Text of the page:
In the likely scenario that there will be more reliance on LSFO and marine diesel, the downstream sector will create winners and losers, with simple refineries at most risk. Refineries that failed to invest in cokers and other residue destroying equipment needed to contain HSFO production will find it difficult to market the fuel. On the other hand, more complex refineries will benefit from higher margins. In the highly competitive refining market, this could pave the way for further closures. In particular, Saudi Arabia could benefit significantly if shippers choose to switch to LSFO or marine diesel, as it will be able to meet this demand and increase exports. On the other hand, if scrubbing is the preferred route, there is enough demand from the country’s power sector to absorb its existing HSFO production, and at a reduced cost.
Geared to producing more diesel, the GCC will be in a good position to adjust to the IMO rules, with ample opportunities for the likes of Saudi Arabia and Kuwait to utilise excess HSFO in their respective power sectors. The GCC as a whole has embarked on many initiatives across the oil value chain that has helped them adapt to global developments. Some of these investments, such as additional refining capacity were built with an eye to supplying a growth in Asian demand for diesel driven by China. But the decision taken by the Chinese government to rebalance the economy and shift away from manufacturing and more towards consumer goods and services dampened the prospects for diesel exports. Luckily, the timely changes in IMO regulations have provided the GCC with an alternative market for diesel exports.
For Iraq and Iran, on the other hand, the picture is gloomy. Already struggling to meet domestic demand, the damage to Iraq’s Beiji refinery drastically reduced the country’s capacity. In addition, the refining sector as a whole is not as sophisticated as those in the GCC, and their ability to produce low sulphur fuel is questionable. Worse, with lower demand for HSFO, Iraq will struggle to get rid of the fuel, whilst the domestic power sector is not large enough to absorb higher quantities of HSFO, especially given that the majority of new power generation will be gas-fired plants.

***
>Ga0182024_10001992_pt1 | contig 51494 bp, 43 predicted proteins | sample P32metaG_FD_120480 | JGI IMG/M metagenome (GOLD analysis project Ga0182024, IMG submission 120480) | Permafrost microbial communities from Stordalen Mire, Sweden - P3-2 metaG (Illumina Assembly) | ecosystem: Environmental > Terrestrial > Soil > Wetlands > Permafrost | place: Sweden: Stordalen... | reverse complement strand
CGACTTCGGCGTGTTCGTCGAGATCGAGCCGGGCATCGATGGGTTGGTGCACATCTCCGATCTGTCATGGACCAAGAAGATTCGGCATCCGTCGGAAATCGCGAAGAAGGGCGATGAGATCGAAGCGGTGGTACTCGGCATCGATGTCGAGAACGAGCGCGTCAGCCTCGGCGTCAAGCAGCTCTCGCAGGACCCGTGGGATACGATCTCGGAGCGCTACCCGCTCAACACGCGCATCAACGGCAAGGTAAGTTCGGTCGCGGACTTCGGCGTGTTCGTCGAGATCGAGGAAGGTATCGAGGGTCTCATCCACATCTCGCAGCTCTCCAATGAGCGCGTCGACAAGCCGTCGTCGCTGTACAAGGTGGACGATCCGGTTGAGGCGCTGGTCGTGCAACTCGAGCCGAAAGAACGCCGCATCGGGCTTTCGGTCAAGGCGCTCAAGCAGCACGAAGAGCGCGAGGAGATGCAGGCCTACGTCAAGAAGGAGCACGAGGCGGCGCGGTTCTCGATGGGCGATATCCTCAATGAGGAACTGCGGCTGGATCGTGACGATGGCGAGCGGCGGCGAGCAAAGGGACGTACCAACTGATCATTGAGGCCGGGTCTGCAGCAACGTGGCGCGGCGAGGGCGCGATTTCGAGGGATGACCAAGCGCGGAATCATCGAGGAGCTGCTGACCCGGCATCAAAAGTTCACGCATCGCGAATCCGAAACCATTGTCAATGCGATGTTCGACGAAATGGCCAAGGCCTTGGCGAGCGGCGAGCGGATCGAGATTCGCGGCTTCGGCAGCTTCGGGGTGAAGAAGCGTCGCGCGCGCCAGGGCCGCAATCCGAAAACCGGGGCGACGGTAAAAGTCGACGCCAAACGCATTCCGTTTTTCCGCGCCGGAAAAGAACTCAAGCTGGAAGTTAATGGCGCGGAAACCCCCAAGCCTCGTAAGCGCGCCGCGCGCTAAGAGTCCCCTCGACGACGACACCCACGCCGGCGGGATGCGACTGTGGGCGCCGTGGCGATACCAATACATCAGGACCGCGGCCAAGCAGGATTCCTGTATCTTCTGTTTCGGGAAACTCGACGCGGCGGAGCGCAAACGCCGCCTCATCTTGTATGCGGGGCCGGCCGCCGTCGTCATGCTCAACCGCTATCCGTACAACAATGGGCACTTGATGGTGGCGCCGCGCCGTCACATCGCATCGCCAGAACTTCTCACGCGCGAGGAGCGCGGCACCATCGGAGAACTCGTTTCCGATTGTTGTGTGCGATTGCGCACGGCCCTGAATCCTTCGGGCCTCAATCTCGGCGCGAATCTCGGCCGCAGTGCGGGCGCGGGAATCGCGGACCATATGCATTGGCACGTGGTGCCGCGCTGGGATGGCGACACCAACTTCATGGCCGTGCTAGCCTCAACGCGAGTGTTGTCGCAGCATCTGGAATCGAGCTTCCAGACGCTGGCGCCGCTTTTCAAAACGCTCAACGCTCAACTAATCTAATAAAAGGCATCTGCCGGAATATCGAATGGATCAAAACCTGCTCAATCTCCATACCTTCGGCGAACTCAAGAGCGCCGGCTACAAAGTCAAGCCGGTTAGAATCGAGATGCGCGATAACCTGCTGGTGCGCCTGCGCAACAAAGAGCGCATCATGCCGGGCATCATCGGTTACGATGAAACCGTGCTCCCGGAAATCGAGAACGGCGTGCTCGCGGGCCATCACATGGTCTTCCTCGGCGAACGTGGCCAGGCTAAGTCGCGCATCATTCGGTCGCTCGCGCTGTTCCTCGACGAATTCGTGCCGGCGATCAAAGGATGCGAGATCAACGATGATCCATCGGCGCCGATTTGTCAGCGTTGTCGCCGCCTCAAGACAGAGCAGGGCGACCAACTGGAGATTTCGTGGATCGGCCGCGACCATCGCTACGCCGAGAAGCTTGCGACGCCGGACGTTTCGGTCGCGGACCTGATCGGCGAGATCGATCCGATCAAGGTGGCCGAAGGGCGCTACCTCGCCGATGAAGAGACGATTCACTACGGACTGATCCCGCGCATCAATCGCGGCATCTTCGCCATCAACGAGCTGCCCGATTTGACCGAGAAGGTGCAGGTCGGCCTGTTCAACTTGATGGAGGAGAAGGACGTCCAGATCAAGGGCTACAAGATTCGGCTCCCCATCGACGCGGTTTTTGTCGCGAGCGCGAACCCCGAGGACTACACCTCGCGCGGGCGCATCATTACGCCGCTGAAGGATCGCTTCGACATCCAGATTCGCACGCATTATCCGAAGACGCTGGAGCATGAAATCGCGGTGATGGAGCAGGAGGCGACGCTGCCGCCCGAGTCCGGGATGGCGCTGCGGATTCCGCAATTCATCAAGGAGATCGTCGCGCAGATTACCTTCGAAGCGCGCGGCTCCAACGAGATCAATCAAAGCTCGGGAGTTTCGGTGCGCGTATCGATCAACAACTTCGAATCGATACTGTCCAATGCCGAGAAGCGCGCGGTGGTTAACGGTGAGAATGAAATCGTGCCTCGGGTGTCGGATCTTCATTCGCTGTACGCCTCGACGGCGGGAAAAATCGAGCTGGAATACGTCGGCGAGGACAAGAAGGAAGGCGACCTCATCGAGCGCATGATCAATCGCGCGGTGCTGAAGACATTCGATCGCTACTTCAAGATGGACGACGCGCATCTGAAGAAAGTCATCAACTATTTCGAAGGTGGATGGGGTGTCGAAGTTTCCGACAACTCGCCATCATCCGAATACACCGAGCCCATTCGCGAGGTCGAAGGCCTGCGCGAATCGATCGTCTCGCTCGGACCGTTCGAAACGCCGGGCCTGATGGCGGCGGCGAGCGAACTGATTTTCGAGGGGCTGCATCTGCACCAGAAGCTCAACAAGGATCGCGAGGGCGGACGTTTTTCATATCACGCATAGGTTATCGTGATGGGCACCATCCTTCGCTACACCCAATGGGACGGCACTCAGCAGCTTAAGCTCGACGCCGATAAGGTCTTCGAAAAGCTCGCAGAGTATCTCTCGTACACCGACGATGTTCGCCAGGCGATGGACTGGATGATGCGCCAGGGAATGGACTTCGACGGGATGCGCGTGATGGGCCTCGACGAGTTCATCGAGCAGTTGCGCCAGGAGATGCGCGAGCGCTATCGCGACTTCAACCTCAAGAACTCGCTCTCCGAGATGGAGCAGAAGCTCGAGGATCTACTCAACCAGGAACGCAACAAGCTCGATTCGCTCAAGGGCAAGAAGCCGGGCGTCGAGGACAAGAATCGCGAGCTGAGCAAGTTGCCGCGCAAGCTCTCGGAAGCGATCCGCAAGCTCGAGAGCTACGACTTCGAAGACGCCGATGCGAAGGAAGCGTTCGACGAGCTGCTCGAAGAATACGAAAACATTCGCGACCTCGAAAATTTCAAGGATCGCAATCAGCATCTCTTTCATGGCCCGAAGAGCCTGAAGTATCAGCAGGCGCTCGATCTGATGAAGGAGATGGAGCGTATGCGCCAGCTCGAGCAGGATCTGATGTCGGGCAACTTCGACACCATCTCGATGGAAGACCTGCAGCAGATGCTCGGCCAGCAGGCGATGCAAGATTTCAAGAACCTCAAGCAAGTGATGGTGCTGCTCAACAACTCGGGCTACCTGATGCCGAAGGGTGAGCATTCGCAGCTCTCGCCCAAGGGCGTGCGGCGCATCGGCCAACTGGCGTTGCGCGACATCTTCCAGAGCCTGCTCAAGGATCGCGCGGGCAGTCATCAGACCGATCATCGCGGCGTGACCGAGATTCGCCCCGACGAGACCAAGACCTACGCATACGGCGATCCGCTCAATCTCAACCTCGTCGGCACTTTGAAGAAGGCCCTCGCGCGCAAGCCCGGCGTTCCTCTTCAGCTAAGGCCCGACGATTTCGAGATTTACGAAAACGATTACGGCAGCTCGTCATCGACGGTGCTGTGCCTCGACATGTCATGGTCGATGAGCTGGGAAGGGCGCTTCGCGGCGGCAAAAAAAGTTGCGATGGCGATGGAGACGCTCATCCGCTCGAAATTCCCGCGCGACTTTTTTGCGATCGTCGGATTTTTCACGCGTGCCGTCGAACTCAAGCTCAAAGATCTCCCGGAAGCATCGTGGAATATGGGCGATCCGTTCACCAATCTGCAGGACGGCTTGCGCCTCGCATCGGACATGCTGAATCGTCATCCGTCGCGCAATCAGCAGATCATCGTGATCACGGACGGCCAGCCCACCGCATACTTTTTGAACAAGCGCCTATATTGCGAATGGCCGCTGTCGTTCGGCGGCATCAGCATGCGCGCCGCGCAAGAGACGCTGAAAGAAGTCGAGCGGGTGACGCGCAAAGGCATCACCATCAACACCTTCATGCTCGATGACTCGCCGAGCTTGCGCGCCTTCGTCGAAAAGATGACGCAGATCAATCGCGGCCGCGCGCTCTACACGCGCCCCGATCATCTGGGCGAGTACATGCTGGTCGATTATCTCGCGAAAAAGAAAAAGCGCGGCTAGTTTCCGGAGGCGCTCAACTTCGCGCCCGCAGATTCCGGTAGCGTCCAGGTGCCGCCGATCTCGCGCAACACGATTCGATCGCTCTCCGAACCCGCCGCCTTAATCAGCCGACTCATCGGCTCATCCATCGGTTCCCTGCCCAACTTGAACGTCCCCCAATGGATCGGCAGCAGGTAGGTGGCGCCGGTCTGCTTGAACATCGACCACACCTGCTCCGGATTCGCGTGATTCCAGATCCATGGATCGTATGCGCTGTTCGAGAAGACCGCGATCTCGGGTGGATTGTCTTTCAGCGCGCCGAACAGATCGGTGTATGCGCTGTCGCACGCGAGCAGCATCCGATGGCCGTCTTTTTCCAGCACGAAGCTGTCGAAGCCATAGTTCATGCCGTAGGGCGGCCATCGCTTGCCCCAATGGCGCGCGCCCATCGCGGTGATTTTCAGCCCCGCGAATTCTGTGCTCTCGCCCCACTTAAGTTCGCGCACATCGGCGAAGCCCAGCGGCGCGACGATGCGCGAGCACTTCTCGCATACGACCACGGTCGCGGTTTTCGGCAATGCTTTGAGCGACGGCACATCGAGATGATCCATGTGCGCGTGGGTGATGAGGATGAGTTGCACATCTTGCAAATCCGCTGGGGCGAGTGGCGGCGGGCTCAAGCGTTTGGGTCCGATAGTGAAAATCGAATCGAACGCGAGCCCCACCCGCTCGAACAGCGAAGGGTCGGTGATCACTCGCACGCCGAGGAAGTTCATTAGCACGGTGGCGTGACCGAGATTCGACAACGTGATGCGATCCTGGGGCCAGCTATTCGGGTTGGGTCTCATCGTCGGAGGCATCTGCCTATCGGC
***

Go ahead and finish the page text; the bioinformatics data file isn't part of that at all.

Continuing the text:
As for Iran, whilst fuel oil consumption has been increasing in the region driven predominantly by Saudi Arabia, and demand in the region more generally has been relatively stable, only Iran is exhibiting a fall in fuel oil consumption, declining from 382kb/d in 2014 to 214kb/d in 2017. This means that it will struggle to find a market for its excess HFSO, a situation made worse by the re-imposition of US sanctions; whilst its refining sector is not sufficiently sophisticated to produce LFSO, nor is there sufficient demand from the power sector.
Mustafa Ansari, Senior Economist at APICORP, commented: “The IMO regulations will create winners and losers across the industry. Uncertainty around the availability of LSFO, HSFO prices and scrubbing technology makes it difficult for ship-owners to take a decision on what outlet to adopt for IMO compliance. What is more clear is that demand for HSFO is likely to decline, whilst demand for compliant fuels such as marine diesel and LSFO will increase. This means that refineries that have the means to reduce fuel oil production, or that are geared to producing middle-distillates such as those across the GCC will benefit from the additional demand. By contrast, countries without this capability, and with fewer alternative sources of demand, such as Iran and Iraq, will not be able to absorb excess supplies of fuel oil.”